It is difficult not to be a little depressed at this point in time.
Brexit started with people offering false and contradictory statements. We could leave the EU and still have unfettered access to its markets. We could have access to its markets without being subject to its laws. We could ignore its laws but need no borders. Repeat ad nauseum.
Westminster this week succumbed to this same strain of Brexit fantasy.
The UK Parliament voted on Tuesday night that: a) a no-deal Brexit is not an option; and b) the Irish backstop must be removed from the (final) withdrawal agreement.
The Tories and some Labour rebels did this knowing full well that the EU had already said, and repeated within minutes of the vote, that this is not an option.
We’ve gone from gridlock to Groundhog Day repeatedly throughout this sorry saga. And we’ll be there again in two weeks’ time. Westminster has kicked the can down the road so many times, can-kicking should become the new national sport.
Mrs May will now go back to Brussels for the second time and try, over the next fortnight, to convince her EU counterparts to reopen negotiations, which they will refuse to do. And the end result of this is that we are skidding toward a No Deal Brexit that Parliament said it doesn’t want, but will be the default outcome unless Article 50 is extended which Parliament voted against.
Westminster has in essence willed the end of blocking no-deal, without willing the means of backing a viable alternative. The Brady amendment is not only undeliverable, it’s indecipherable.
That would never deter the likes of Boris Johnson for whom having one’s cake and eating it is an article of faith. To paraphrase Oscar Wilde, the temporary coalition that Theresa May has cobbled together with the ERG and the DUP, is the unspeakable in pursuit of the unachievable.
What precisely are these alternative arrangements? Brexit negotiators spent two years trying to find these mythical alternatives to the backstop, and in the end even the British Government had to give up. Do we really believe they are now going to be miraculously discovered in the next two weeks?
The backstop is there to ensure that, if a broader trade agreement hasn’t been reached and other solutions can’t be found, Ireland, north and south, doesn’t see the return of a hard border. I.e. if alternative arrangements don’t work, the backstop kicks in. What the EU is now being invited to agree to is alternative arrangements in the event that alternative arrangements don’t work. In other words, an insurance policy without insurance. A safety net without a net. A backstop without any back.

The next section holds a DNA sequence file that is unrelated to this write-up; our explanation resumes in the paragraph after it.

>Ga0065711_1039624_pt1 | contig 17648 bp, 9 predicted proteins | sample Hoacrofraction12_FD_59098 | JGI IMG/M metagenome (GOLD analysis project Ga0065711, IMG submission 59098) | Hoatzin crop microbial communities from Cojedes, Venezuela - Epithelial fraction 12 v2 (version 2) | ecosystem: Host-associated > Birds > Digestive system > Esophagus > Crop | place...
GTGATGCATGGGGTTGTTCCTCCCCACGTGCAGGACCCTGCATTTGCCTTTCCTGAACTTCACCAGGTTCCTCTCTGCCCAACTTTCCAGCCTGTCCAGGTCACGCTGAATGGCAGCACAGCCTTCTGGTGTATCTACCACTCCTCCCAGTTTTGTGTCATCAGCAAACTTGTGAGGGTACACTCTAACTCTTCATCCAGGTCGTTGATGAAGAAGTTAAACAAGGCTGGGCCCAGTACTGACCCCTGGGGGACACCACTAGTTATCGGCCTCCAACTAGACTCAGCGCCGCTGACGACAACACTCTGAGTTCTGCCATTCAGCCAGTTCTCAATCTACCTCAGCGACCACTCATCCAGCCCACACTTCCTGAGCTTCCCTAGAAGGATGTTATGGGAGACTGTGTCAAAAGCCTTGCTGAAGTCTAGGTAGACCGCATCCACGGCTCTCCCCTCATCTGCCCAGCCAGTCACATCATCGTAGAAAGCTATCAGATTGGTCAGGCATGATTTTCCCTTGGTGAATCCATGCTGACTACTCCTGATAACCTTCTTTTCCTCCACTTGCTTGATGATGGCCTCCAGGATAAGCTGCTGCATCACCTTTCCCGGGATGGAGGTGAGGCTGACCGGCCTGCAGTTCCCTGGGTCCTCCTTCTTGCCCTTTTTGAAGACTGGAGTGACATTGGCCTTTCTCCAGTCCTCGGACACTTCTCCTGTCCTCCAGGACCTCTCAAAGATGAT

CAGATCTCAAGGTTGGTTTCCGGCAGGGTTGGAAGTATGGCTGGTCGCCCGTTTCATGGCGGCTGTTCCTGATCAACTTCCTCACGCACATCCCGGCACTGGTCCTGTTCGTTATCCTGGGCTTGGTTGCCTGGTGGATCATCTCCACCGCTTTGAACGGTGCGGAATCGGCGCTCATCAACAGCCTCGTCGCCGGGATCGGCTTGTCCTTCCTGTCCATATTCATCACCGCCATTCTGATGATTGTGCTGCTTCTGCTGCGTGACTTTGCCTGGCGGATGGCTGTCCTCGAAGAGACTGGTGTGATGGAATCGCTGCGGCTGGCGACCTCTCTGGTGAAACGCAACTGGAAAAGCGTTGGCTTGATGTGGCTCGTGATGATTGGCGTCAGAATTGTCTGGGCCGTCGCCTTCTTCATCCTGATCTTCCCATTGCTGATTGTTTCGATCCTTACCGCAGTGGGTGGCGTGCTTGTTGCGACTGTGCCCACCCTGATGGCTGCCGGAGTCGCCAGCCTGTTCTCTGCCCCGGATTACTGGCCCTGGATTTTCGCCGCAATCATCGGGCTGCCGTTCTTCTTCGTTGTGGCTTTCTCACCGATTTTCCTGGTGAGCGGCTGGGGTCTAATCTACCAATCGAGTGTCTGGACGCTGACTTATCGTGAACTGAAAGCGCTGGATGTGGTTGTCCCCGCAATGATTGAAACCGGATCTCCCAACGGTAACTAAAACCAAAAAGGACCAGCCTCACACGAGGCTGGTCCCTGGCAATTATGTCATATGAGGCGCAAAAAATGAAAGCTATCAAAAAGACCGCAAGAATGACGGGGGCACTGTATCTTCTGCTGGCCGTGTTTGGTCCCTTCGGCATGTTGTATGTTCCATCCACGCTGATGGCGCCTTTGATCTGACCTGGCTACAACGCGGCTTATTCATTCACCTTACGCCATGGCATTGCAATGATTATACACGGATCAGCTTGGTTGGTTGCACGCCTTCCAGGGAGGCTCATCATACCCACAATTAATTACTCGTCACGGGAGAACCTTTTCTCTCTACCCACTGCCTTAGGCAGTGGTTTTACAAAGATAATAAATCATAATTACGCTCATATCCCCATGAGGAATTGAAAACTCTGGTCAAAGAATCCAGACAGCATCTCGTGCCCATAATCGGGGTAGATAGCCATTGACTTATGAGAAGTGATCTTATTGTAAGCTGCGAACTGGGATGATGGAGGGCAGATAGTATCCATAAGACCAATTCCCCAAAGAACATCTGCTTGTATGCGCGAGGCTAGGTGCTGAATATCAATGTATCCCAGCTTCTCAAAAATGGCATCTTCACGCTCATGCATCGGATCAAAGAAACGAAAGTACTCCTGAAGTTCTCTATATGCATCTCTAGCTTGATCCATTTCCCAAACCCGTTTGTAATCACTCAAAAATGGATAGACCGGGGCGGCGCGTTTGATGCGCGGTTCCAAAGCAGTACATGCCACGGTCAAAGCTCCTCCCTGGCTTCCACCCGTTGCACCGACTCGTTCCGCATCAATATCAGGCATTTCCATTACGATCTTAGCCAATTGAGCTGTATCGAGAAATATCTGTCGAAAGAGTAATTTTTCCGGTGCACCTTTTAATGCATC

Now some Tories fantasise that Mrs May is going to go to Brussels and extract a U-turn out of the EU on the scale of Mrs Thatcher’s Fountainebleau agreement.
But it is Mrs May that has just conducted the mother of all U-turns. Up until three days ago she was saying the backstop was necessary and she owed it to the people of northern Ireland. Now she wants it binned. No wonder the EU member states are unimpressed. The only real choices left now are a no-deal Brexit or a People’s Vote.
Politics is broken. But in 58 days time it’ll be more than mere politics that will be at stake. People will not forgive us and history will judge us harshly if we did not do everything we could to stop an avoidable disaster. Which is why it is right, with Westminster stuck, that we come together here to find a way out of the mire.
This is exactly what happened in the Welsh Assembly this week. My party, Plaid Cymru, put partisan differences to one side by working together with the Labour Welsh Government to deliver an unequivocal call for a People’s Vote preparations to begin.
The most important word in the motion we jointly agreed in relation to making preparations for a People’s Vote was ‘immediately’. We have so little time. We need to act decisively, without delay, now, today.
The result of our cooperation was a huge majority in favour of the consensus that was formed, namely that this was the only way to avert disaster following the failure of Westminster to find a way forward that is not a contradiction wrapped in paradox.
Labour in London must now listen to the definitive view of the Welsh parliament – where their own party leads the government – and support our call for a People’s Vote. It is their party that is the last roadblock to delivering a way out of this mess.
Politics does not have to take the form of ya-boo abuse shouted by charlatans unwilling to elevate pragmatism above partisan ideology-fuelled extremism. In a time of crisis, the people ought to be able to expect their elected representatives to take a grown-up approach and work together to secure their best interests.
We in Wales have shown this can be done. It is high time Westminster followed suit.
Adam Price is the leader of Plaid Cymru